• The Puerto Rican’s that aren’t receiving the Earned Income or Child Tax Credits, are they paying Federal Income Tax? I thought you said only those with Investments are paying? You’re contradicting yourself. It sounds as though Puerto Rican’s are Lucky to be able to Pay and receive Social Security and Medicare, because if the Government of Puerto Rico collected it they would only spend it leaving the people with nothing!! It’s great that Puerto Rican’s serve in the US Military also, because than those of us paying Federal Income Taxes don’t have to pay to protect the Island. As far as Cost of Living goes, compare to States like Hawaii and California. If you live in a very desirable location, you’re going to pay more. I’m curious about your Poverty Rates: I just read where my Senator was trying to hurry Medicaid payments, which are for the poor and yet no one has spoke about that; also what is your Homeless rate because unfortunately the Homeless are not included in our numbers. Last but not least, it was announced that Puerto Rican’s voted for Hillary Clinton and got the delegates from that so how are you not represented? You may not have a Comgressman but you’re still being represented. If you’re that unhappy move somewhere else. I’m still waiting for many Actors to move to Canada, so maybe you should try there.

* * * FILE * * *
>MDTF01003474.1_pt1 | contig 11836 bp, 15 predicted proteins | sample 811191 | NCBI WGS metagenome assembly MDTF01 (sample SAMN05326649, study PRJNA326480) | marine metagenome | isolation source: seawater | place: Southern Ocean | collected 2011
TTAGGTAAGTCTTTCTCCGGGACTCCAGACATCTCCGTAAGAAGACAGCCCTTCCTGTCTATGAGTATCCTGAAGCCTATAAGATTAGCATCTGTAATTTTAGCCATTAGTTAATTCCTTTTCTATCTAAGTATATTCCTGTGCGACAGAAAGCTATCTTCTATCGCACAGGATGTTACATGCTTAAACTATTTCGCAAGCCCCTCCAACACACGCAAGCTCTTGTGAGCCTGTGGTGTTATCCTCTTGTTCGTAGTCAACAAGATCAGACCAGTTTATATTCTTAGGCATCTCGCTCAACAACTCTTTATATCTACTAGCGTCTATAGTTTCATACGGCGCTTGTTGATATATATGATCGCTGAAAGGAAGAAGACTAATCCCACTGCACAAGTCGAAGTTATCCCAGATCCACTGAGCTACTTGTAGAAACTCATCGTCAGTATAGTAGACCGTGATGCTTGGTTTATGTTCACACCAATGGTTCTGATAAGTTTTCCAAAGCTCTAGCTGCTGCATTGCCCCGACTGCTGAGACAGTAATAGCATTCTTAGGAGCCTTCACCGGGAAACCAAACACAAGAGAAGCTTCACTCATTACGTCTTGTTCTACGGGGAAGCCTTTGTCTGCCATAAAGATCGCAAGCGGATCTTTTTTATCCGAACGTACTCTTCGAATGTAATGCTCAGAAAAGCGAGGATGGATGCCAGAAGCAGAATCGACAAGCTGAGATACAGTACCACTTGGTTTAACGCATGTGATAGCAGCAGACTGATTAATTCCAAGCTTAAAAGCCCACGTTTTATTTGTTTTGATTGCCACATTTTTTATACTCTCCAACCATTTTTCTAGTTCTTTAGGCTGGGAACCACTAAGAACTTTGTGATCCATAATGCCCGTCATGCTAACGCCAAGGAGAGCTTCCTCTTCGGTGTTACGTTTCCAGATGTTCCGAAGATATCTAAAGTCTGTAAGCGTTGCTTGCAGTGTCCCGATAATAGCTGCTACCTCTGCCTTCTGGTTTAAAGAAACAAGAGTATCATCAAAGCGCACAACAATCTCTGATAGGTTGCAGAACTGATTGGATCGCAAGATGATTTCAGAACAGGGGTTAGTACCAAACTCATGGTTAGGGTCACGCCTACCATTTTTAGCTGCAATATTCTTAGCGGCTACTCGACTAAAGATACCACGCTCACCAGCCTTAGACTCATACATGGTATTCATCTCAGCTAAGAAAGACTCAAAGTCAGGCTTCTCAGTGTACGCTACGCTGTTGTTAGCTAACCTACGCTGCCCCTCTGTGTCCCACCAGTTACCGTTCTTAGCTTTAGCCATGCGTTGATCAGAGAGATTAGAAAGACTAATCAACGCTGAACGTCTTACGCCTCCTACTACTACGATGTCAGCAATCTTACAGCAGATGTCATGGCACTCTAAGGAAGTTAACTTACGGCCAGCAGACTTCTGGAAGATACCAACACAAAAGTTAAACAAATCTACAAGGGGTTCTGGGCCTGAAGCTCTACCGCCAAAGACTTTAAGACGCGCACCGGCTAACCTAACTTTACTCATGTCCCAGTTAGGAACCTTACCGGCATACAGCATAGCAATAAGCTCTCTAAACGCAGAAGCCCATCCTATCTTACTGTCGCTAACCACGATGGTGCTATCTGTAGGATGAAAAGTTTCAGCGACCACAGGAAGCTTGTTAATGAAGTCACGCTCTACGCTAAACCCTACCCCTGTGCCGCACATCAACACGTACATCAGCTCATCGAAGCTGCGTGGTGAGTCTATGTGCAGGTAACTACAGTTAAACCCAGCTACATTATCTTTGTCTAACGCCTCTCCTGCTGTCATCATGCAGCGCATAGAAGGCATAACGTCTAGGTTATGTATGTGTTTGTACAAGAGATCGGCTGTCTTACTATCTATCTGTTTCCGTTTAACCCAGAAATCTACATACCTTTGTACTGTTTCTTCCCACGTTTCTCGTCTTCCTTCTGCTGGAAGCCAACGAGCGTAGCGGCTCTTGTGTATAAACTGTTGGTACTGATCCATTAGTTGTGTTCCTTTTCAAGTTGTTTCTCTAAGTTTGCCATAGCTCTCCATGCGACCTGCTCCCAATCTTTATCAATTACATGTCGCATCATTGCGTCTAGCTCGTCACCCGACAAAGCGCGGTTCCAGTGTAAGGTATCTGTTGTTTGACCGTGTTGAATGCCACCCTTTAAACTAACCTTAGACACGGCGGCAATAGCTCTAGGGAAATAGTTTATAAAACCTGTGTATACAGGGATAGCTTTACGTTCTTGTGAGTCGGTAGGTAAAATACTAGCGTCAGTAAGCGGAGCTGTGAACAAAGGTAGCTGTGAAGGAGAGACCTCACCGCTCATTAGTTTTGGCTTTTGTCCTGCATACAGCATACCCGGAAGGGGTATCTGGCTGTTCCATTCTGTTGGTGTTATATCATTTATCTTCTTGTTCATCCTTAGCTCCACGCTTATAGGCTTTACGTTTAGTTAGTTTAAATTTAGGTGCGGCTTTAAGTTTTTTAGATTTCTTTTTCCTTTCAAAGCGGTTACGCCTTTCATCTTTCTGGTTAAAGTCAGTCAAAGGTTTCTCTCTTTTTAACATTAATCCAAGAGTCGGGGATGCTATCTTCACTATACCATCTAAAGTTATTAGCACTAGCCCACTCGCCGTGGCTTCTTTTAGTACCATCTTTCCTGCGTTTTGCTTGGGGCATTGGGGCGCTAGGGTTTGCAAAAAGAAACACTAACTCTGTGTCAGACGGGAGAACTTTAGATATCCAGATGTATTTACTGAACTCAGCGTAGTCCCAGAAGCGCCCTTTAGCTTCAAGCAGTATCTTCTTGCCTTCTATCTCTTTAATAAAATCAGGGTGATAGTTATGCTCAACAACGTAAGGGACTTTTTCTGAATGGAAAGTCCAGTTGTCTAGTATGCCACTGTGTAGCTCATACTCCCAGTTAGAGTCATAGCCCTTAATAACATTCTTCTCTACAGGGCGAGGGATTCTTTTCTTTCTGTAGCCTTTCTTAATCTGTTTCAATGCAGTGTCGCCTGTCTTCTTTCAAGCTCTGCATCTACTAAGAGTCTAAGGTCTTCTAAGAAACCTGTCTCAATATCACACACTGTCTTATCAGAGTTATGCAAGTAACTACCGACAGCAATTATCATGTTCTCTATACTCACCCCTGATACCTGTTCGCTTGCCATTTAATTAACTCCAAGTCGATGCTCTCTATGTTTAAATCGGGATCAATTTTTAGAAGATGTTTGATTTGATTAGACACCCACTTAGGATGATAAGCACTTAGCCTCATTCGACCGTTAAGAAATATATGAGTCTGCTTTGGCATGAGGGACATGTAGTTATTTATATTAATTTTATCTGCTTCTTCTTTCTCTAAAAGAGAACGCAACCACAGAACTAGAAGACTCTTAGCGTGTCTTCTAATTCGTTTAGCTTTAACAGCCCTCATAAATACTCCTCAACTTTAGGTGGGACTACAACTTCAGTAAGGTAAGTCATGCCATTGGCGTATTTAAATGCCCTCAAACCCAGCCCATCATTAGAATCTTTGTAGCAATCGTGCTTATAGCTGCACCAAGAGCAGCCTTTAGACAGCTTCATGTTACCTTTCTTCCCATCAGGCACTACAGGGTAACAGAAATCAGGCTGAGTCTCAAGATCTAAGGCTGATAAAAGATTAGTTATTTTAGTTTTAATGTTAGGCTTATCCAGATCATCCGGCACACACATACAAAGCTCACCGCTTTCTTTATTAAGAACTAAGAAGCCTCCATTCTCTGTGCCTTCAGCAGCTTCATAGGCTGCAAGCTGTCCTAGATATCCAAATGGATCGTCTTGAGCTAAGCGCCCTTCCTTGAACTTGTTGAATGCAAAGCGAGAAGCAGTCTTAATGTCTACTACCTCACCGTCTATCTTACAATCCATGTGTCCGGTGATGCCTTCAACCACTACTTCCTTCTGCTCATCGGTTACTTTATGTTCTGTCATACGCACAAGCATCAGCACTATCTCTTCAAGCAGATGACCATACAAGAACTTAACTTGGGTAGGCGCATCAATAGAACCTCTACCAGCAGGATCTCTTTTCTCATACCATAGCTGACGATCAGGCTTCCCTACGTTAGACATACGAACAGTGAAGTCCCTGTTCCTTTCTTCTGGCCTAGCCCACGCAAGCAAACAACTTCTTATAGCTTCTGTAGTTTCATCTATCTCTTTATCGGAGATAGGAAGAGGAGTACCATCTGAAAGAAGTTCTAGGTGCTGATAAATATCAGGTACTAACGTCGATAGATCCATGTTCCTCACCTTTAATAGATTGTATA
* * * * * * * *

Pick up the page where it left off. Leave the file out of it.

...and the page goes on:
10. According to Wikipedia Puerto Rico receives about 21 billion dollars from the US federal government annually. But according to this article it only pays about 3.3 billion in Federal taxes annually. The state of Michigan receives 17.7 billion and pays 77 billion. My question would be is there really taxation without representation. Or does Puerto Rico just want the benifits without taxation.

    • Then of course ! If shoe were on other foot, you’d have a complete different outlook ! right ? OPINIONS ARE LIKE ! everybodys got one or maybe two.

    • They told Luis Munoz Marin, “You can’t have your cake and eat it too.” He replied, “But that’s what I want.” Hence here we are, supporting a welfare state that can’t pay it’s debts, wants Uncle Sugar to bail them out, yet doesn’t want the risk or benefit of becoming a state.

  11. Well that articleis inaccurate and full of hslf can you say p.r paid as much in tax as vermont.first of all vermont has approx 650k people where as pr has 3.7 million kind of like comparing a orange to a trophy watermelon.thats $5112.00 per person in vermont vs puerto rico at $93.00 per person,so that puts vermont that your comparing to at paying 55 times social security and medicad are insurances and while i cant find exact figers im willing to bet more was sent to p.r then pr sent in.also comparing helping florida and texas vs p.r florida paid 37.64 billion in federal tax in 2016 texas paid 52.13 billion so even using your 4.5 billion dollar number which was just for insurance how can you say you deserve the same relif.YOU DONT PAY FEDERAL TAX.your are asking for money that you dont contribute to.even your twisted misrepresentation dont add up.lets level the playing field oregon is close per capita as p.r at 3.5 million people 2016 oregon paid $31219148.00 to us goc while pr paid $3524557humm still dont seem to see how your comparision is want uncle sams help in tbe future,maybe consider contributing.what your saying is like a guy without insurance crashing his car and then crying that geico paid to fix the other guys car and not yours how are you entitled to use HIS insurane to cover your expences